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Alternative Exchange Regimes in Oil Exporting Economies: The Case of the Gulf Cooperation Council

Wael, J (2015) Alternative Exchange Regimes in Oil Exporting Economies: The Case of the Gulf Cooperation Council. Doctoral thesis, Liverpool John Moores University.

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Abstract

During the period between 2004 and 2008 the Gulf Cooperation Council (GCC) countries witnessed high levels of inflation. This was largely due to the US dollar pegged exchange rate regime operating in these economies at the time, and the depreciation of the US dollar over other major currencies during the same period.This research explores alternative exchange rate regimes available for the GCC, taking into consideration their size, wealth and economic performance. It also evaluates the possible effects on the private sector if an alternative regime is adopted. Finally, it assesses the readiness of the GCC economies to move towards a single currency and compares the GCC proposed currency union with the Euro experience.Researchers supporting fixed exchange regime believe that it leads to a better inflation performance according to Ghosh et. al. (1996), Hausmann et. al. (1999) and Eichengreen et.al. (1999). Others, like Caramazza et. al. (1998) believe that this is not standard for all emerging economies and also Collins (1996) supports a fixed regime for economies with poor growth, which is not the case for the GCC. On the other hand, Duttagupta et. al. (2005) and Velasco (2000) support a floating regime for economies with technical knowhow and an international trading volume. The move to a more flexible regime will lead to fluctuation in the nominal exchange rate, which is expected to affect the stock market performance according to Frankel et. al. (2007), Tian et. al. (2010) and Dornbush et. al. (1980). Other researchers such as Bartram et. al. (2012), Nieh et. al. (2002) and Tsai (2012) are of the view that this relation between the stock market and exchange rate doesn’t exist. Taking into consideration the size of the combined GCC economy and the integration between these economies, this support the move to a single currency union as the GCC forms an Optimum Currency Area. This move is supported by researchers like Laabas et. al. (2002), Rose (2000) and Pisani-Ferry (2012) who believe that a single currency union will increase intra-trading, liberate reserves and increase the trust of the union economies.The methodology adopted in this research combines both empirical approach and informal approach and compares the outcome from both methodologies. Tests such as Unit Root Test to examine stationarity, Cointegration to examine long-run relationship between variables, VAR and ECM tests for short-run relationship test and Granger Causality tests to examine if a variable can be used to forecast another variable were used in this research. In addition to the above formal approach, a Mundell-Fleming theory was introduced to examine the relationship between stock market and exchange regime and an informal theoretical analysis was presented to assess the GCC readiness to form a currency union.The main findings of the research can be summarized as follow:1. Analysis of economic indicators from the GCC supports the move towards a more flexible exchange rate regime.2. The effect of nominal currency fluctuation on the private sector is expected to be minimal in the short-run and managabele in the long run.3. GCC countries still have a long way to go if they are to form a currency union as the underlying infrastructure is weak.This research was conducted in the period between 2006 and 2015, which has witnessed an abnormal economic cycles, mainly the 2008 international financial crisis. This has led the author to eliminate some years following the 2008 crisis. Also, one of the main complications raised in this research was data collection, especially GCC related data. This has led to following different informal approaches to collect the required data for the research.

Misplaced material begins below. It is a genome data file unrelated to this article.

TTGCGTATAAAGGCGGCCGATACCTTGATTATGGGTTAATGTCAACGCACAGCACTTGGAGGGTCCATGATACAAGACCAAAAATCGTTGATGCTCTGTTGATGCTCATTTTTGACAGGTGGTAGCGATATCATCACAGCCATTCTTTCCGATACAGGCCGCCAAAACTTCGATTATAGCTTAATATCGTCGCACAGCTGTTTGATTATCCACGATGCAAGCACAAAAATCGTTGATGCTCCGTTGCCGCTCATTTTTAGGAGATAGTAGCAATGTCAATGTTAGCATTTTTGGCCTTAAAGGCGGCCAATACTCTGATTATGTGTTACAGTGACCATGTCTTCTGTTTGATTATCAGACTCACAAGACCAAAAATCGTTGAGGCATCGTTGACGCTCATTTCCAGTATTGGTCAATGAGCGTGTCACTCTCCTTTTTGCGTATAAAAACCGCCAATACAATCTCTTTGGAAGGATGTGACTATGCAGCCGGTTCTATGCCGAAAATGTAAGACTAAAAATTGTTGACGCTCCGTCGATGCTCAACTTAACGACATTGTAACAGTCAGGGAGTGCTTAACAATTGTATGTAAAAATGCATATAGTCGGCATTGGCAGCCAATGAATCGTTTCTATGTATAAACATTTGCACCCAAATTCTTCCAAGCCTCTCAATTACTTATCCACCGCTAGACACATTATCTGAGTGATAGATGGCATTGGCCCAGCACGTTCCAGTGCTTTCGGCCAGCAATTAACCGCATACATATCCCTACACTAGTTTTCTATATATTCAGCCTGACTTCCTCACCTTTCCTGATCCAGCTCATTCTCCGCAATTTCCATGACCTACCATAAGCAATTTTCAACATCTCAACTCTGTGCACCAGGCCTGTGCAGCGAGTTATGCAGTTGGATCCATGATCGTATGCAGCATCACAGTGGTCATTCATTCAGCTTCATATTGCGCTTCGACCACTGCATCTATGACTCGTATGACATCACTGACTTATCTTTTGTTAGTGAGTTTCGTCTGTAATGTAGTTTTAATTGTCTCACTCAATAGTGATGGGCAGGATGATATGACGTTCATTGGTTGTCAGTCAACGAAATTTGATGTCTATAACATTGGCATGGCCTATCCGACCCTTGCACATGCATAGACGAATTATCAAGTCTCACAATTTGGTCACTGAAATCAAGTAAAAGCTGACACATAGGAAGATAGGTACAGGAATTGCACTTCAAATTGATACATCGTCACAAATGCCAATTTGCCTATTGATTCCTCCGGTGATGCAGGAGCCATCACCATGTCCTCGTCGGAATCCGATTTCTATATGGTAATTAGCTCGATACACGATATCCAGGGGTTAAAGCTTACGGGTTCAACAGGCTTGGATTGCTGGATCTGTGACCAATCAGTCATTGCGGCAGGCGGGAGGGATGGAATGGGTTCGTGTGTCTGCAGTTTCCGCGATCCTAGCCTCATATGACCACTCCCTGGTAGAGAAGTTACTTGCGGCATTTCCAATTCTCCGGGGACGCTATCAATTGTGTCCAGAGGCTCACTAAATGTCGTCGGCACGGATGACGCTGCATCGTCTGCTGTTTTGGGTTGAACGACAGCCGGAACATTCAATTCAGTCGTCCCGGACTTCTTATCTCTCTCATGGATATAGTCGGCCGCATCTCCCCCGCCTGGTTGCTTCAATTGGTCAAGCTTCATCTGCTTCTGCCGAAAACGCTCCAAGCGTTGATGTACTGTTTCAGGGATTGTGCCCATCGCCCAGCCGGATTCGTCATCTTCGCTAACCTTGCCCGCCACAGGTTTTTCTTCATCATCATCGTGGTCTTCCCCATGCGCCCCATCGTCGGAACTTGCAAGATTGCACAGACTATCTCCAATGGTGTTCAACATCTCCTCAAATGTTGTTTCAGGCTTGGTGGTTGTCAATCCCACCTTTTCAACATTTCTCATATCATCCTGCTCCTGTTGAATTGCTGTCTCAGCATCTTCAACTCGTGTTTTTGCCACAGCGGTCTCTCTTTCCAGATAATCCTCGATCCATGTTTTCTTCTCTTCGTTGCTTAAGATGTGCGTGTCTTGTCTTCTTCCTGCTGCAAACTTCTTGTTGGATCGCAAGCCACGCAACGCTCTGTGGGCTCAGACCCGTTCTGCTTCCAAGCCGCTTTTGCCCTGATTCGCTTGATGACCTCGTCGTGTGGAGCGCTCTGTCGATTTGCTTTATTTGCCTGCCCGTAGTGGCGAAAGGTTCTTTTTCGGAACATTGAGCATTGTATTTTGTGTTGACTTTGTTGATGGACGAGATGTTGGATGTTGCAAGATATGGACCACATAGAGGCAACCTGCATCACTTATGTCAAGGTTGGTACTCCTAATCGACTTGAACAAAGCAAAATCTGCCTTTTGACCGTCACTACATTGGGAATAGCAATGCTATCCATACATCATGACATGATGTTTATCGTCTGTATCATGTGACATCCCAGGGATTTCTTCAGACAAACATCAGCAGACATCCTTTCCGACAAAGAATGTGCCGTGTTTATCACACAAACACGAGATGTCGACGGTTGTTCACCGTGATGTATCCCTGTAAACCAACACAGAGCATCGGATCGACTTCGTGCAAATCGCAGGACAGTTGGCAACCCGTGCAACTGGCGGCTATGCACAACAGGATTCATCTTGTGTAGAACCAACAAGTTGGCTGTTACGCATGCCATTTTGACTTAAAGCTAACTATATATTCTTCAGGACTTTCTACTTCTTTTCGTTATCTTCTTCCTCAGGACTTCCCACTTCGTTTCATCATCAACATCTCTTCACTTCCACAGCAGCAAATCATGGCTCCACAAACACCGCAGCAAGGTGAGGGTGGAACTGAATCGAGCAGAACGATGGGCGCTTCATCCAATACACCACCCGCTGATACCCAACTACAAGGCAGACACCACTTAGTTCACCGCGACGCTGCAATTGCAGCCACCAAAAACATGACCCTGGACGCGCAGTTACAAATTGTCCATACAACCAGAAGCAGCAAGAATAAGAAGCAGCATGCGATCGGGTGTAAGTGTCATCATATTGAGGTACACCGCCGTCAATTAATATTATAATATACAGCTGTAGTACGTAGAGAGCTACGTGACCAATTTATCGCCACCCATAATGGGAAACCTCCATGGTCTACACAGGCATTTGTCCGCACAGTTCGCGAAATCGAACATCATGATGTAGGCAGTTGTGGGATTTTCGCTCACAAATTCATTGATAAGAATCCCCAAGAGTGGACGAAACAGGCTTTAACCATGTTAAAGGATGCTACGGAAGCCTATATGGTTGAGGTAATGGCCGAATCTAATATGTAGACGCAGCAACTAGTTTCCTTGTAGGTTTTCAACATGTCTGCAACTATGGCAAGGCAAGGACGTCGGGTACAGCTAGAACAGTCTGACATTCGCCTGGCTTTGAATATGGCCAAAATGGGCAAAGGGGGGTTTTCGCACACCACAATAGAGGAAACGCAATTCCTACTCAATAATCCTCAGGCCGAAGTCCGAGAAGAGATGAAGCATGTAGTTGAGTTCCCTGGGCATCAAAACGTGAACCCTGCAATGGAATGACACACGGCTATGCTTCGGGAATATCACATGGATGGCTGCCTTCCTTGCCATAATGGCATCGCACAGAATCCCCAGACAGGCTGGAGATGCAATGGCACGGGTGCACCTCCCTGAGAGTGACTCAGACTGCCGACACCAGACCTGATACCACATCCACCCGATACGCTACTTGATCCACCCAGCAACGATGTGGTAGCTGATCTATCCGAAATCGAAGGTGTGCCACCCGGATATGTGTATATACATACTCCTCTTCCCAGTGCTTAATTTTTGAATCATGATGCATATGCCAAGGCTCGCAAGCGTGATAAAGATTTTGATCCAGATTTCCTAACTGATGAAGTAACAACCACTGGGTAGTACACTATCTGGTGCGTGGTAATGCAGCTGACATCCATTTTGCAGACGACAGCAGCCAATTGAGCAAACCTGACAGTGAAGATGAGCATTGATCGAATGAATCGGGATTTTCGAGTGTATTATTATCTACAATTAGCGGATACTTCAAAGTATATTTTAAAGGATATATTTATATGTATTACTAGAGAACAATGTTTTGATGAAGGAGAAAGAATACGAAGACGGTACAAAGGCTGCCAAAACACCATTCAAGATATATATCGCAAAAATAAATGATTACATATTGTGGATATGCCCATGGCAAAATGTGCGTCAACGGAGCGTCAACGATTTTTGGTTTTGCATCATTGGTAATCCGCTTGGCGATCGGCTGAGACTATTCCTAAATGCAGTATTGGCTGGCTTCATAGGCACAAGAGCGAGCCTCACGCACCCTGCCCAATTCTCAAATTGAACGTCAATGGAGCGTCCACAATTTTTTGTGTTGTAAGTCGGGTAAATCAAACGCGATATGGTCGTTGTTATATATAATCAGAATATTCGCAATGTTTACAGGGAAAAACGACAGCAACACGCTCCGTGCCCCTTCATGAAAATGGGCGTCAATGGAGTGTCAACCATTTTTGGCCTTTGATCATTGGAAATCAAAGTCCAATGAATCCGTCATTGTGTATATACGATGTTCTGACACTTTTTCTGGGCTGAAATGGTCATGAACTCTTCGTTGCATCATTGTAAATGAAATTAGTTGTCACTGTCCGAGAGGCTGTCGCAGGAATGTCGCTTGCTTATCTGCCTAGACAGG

Item Type: Thesis (Doctoral)
Subjects: H Social Sciences > HB Economic Theory
H Social Sciences > HF Commerce
Divisions: Liverpool Business School
Date Deposited: 19 Oct 2016 08:59
Last Modified: 28 Apr 2017 12:00
Supervisors: Laws, Jason and Mulhearn, Chris
URI: http://researchonline.ljmu.ac.uk/id/eprint/4470

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